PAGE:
Were these millions “moral monsters”? We are so sure of these evils now, but the question haunts us: why did they not know? And how are we different from them? Should these ordinary people not have instinctively known these evils?

Should they not all have done what Wilberforce finally did? Should there not have been a mass movement of decent, ordinary people against the atrocity of slavery? Why did Wilberforce’s crusade meet with such determined opposition, and take so long to accomplish?

To this day, we ask of the people who lived in the German and Polish towns adjacent to the Death Camps: how much did they know?

We are desperate, in some sense, to believe that they did not know because we want to believe that ordinary people simply could not ignore such a horror. We are desperate, I think, because we are they. They are us. They were the ordinary modern people, whose complacency and prejudices we probably share.

Under normal circumstances our common human tendency for complacency, for “going along,” for prejudice, whatever its particular targets, would not have deadly consequences. Under a sane government, in a sane culture, opportunities for sins of omission of such magnitude are not presented to the common man.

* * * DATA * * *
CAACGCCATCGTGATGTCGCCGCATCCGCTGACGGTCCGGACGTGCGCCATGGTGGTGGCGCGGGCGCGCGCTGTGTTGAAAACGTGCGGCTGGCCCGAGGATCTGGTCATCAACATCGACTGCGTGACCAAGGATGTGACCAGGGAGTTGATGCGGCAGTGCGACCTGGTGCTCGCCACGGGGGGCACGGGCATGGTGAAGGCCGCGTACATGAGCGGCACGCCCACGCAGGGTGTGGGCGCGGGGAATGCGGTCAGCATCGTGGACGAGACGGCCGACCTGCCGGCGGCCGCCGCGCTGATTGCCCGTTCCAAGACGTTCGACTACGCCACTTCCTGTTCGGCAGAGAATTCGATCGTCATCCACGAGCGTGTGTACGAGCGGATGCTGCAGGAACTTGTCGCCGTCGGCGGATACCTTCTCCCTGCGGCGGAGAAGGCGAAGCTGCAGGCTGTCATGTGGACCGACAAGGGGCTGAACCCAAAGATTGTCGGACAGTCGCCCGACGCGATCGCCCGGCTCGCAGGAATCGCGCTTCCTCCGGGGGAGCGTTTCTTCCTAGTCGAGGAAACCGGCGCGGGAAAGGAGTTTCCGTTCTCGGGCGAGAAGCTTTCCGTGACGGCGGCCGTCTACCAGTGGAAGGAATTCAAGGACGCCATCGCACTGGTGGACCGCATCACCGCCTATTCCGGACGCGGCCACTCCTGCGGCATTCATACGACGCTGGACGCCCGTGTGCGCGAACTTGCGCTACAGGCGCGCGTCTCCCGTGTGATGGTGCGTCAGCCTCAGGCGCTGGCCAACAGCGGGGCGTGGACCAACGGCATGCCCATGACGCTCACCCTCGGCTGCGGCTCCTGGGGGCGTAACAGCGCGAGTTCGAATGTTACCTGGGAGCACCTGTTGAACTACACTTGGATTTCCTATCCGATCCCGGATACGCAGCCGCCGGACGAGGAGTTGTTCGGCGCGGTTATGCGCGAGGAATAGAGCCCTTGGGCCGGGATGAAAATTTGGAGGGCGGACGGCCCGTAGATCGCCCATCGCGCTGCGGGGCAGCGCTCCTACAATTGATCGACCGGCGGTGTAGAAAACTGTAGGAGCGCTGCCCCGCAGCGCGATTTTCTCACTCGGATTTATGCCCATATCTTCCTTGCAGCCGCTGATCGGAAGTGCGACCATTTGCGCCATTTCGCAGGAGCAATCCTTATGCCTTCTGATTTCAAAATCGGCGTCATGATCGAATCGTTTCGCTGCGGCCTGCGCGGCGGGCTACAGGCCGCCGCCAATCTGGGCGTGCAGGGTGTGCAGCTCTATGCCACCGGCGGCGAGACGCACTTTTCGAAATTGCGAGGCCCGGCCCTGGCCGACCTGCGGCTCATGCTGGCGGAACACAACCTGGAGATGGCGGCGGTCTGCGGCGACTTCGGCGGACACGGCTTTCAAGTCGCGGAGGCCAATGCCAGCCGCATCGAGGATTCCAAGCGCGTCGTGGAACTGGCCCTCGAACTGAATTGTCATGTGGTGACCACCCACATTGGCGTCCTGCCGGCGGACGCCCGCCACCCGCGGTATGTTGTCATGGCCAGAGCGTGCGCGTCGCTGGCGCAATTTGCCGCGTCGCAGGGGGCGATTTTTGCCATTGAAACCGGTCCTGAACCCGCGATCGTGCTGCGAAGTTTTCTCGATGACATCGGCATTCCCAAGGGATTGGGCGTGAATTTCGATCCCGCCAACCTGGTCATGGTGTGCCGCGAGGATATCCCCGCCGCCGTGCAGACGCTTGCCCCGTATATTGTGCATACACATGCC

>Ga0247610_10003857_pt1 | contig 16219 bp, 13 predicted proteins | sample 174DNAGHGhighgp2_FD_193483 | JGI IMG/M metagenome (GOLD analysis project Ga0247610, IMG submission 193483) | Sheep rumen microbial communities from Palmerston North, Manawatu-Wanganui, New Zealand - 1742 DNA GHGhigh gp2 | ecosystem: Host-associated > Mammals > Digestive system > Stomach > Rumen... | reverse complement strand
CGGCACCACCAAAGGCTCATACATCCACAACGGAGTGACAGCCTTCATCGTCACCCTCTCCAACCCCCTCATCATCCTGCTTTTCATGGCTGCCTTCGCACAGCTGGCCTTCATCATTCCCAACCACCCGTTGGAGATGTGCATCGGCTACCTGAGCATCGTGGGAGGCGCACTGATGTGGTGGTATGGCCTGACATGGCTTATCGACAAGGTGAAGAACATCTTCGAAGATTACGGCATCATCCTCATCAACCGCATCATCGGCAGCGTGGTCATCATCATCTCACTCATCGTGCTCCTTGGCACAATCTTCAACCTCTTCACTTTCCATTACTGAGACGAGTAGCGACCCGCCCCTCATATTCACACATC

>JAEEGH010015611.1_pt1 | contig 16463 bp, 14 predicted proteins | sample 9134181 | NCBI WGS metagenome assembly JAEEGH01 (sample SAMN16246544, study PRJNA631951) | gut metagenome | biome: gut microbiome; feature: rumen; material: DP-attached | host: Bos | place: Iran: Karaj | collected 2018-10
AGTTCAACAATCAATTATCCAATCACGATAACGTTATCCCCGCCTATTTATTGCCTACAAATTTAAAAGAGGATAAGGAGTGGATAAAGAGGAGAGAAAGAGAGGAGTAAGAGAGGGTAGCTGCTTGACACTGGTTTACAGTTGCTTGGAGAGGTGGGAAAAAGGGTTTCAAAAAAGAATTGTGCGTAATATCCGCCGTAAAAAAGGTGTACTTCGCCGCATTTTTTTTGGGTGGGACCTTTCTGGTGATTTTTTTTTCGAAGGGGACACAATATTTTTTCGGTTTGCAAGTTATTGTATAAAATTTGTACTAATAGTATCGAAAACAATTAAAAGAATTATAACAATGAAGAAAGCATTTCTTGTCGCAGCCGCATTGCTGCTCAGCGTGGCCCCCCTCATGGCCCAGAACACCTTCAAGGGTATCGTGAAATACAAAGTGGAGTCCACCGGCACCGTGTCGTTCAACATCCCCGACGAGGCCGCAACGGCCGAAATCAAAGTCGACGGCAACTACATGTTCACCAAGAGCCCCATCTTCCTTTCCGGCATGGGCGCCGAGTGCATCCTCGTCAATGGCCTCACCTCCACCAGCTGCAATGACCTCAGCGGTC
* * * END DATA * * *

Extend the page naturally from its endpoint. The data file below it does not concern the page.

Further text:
But how long has it been since we have had a sane culture? It is governments, not individuals, who commit the great atrocities. But how complicit are we when we accept these political realities?

If the all-encompassing philosophical background to our lives is an evil one, are we not all steeped in evil, largely unknowing, as a fish is unaware of the water in which he lives? It is the work of philosophy to create definitions and distinctions. Perhaps we should examine seriously this concept of “moral monster” and develop a definition. Maybe we would learn something about our world in the process.